3. Cutting down pride is the best takeaway I get from this, whether about sports or anything. Having so much pride causes one’s own downfall. That applies so well to Filipinos. I’m not even praising Gogs, I’m just agreeing with his points – that are not his, but come from the books he mentioned. Heck, what’ wrong about his following western sports? I’m not against that, because it shows a lot of examples of the takeaway I mentioned.

          Anyway, just telling me I’m praising Gogs or that I’m not following my own words is just an ad hominem with no point. Give me a point with substance, please.

  3. So, do we have to change the school system as well? With (or after) every (school) test we do get a grade/mark (starting in elementary already). That mark can be seen (and is seen) as praisal. How good am I (or how poor/bad am I, of course). And that system sets you apart from me because you got an 8 (on a scale of 1 to 10) and me, I got a 4. That system may lead to jealousy and who knows what more (frustration, angryness, hostility towards the other(s)). Furthermore, we both do the same job but you get paid more (than me). Again a form of praisal (or reward).

    1. That’s the deserved praise, or like when you’re an salesman who makes goes beyond quota while another fails to make it and doesn’t get praise. You might be surprised though at how much undeserved praise is desired by people in Filipino culture, or even American and similar cultures.

    2. In 1stWorld countries, we do not grade Engineering exams Bar Exams Medical Exams and all exams… In the Philippines they grade it as topnotchers top 5 top 10 …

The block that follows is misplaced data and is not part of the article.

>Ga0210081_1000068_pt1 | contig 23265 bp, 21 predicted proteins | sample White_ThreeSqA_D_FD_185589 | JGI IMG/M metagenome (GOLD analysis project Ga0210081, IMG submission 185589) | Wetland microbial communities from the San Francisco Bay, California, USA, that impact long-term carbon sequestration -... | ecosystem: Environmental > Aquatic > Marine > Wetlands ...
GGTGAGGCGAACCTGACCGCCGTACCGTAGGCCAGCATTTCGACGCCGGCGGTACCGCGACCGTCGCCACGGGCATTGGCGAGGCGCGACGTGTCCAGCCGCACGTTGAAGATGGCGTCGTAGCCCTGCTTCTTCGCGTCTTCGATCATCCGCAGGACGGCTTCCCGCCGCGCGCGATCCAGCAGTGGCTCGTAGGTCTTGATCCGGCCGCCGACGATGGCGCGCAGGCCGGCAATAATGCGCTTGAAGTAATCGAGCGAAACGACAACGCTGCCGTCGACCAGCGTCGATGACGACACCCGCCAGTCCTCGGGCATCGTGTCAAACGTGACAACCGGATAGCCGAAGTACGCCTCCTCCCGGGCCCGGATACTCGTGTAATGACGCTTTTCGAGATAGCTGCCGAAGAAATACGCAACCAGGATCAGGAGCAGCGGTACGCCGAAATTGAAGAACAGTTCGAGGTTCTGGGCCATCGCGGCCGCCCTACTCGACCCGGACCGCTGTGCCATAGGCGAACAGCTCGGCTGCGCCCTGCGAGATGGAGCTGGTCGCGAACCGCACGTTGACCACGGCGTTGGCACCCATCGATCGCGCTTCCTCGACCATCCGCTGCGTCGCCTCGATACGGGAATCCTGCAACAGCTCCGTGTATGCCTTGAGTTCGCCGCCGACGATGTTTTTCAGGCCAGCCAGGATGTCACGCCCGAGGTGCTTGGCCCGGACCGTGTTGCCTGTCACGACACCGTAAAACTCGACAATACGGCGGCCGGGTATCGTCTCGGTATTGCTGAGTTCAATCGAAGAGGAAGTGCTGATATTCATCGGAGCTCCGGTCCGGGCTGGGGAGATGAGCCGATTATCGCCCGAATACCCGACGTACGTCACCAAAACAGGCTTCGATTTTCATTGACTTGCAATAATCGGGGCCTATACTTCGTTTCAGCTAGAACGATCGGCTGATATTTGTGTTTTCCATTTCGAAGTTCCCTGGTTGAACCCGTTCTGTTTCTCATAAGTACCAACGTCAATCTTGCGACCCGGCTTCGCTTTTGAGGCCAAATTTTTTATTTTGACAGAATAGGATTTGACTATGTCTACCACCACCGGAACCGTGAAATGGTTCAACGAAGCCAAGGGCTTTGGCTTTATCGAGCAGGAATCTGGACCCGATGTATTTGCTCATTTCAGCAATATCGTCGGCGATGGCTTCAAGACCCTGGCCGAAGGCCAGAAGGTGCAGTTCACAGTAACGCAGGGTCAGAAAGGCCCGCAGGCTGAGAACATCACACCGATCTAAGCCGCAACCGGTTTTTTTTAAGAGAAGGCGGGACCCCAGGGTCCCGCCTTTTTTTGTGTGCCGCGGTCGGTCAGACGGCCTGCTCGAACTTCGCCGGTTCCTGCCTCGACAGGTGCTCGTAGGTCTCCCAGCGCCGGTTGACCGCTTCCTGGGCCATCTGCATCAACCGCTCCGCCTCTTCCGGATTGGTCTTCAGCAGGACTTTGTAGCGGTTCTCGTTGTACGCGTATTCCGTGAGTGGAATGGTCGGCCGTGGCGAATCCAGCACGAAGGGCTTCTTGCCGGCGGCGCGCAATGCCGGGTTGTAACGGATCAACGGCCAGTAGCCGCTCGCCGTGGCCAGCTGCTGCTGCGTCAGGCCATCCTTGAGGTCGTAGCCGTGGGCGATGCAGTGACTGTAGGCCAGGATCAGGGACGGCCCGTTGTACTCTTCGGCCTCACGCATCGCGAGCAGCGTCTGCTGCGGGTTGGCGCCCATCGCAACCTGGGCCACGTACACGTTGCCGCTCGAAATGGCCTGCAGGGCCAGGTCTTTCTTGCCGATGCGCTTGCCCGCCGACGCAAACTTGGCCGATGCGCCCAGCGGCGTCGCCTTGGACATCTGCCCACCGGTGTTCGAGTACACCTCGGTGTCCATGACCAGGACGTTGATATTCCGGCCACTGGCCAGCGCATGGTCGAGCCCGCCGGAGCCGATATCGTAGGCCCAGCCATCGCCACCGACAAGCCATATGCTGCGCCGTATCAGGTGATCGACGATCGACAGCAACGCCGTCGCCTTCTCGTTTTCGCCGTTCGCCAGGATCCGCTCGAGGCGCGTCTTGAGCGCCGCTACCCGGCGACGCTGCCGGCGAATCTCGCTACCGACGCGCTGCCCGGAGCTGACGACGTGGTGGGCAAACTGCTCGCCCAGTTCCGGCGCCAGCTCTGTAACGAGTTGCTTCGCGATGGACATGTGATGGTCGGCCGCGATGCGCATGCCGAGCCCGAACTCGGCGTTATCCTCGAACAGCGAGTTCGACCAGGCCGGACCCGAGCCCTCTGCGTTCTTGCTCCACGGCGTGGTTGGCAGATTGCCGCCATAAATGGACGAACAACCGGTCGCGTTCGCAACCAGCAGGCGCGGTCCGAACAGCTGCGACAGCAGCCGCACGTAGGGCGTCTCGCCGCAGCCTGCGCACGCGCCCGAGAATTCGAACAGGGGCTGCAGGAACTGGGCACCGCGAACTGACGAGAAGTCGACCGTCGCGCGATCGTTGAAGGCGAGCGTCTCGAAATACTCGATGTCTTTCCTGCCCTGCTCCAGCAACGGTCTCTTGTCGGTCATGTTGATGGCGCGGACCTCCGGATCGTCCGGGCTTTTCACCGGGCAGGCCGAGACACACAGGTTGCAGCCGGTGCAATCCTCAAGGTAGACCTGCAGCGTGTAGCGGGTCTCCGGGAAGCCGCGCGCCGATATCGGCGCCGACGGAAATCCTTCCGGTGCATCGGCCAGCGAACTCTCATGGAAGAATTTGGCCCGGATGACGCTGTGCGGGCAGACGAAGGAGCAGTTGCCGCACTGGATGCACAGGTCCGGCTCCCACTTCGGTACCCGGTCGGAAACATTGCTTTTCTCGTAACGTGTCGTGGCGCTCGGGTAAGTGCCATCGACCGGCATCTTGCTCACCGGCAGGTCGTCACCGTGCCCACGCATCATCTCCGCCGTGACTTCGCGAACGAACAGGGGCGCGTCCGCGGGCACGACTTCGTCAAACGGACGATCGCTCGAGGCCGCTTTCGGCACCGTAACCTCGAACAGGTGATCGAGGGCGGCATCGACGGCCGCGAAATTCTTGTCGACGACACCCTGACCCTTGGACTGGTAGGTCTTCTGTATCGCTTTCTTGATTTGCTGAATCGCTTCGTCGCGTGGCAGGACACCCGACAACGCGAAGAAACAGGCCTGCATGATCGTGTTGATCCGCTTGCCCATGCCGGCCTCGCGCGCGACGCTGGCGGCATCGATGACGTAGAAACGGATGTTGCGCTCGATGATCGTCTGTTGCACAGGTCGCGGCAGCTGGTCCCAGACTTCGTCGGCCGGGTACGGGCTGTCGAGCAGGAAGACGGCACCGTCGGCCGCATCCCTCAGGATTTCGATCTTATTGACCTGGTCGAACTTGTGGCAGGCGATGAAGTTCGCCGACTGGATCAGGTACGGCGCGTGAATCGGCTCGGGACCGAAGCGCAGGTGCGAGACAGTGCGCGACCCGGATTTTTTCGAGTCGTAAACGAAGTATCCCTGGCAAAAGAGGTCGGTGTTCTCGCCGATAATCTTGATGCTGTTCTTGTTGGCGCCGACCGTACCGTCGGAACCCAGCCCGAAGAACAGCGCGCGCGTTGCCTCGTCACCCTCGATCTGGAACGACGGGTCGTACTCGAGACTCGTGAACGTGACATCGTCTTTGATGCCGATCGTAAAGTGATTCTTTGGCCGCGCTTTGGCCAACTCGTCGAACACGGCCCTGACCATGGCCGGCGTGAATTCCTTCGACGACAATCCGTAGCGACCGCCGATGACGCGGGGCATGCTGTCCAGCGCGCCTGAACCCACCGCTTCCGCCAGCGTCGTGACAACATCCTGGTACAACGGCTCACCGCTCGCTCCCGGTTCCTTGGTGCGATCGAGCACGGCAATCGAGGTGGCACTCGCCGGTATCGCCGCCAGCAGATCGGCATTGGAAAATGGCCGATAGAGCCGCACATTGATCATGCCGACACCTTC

In 1stWorld countries we do not have patriotic and nationalistic jingles because we are already patriotic and nationalistic that is why WE ARE 1st WORLD …

      1. Well, that’s one thing worth pondering. There must be something in the Filipino psyche that should be corrected if we are to become a progressive nation, or at least dream to become, one day. I have always theorized that there are a group of people who want this country to remain backward and so they use the media to impress to the general populace that everything is alright, that every challenge and hardships we face are natural and so there is nothing much we can do about it. They overwhelm us with all sorts of comic shows and movies to turn our attention from the real problems and issues that hound the lives of the ordinary Filipino. Entertainment isn’t bad, but if entertainment is all the value we can get spending hours in front of the TV, then we’re really into trouble. The “topnotcher”, “Top 5”, “Top 10” culture may have been deliberately inculcated into our consciousness to keep us wanting only for the most trivial and vainly goals in life.

    3. Evaluation is my opinion is different from praise. . Grades are supposed to be indicators of something. In every Olympics you have the podium where there is only room for 3. It will always cause resentment to 4th, 5th , 6th and even those that don’t qualify. Chino put the illustration of the award ” better luck next time……” It is actually a blunt version of the “participation trophy”. Instead of explaining it I will let this link do the talking. https://blogs.elon.edu/roomfordebate/how-are-participation-trophies-changing-the-meaning-of-sports/ /

      And just to rub into the people who think I don’t get it. Most sports have a champion annually unless you are the World Cup or the Olympics. In the last 12 months the Philadelphia Eagles won the Super Bowl, GSW won the NBA championship. The Washington Capitals won the Stanley Cup and the Houston Astros won the World Series. The pinoys who are the model when it comes to sports appreciation every year have “conferences” where they have 3 championships . There is no single winner every year. There is no short term or long term bitter taste of defeat since there is usually another “conference” in a short period of time. That is the pinoy way of “pro” sports. Interpret that however you will. I will say it waters everything down. That is me. But pinoys who love a sport and whose professional version of that is of zero demand overseas think that is the way to go. You decide. Oh yeah, ” I don’t get it” . The PBA does apparently.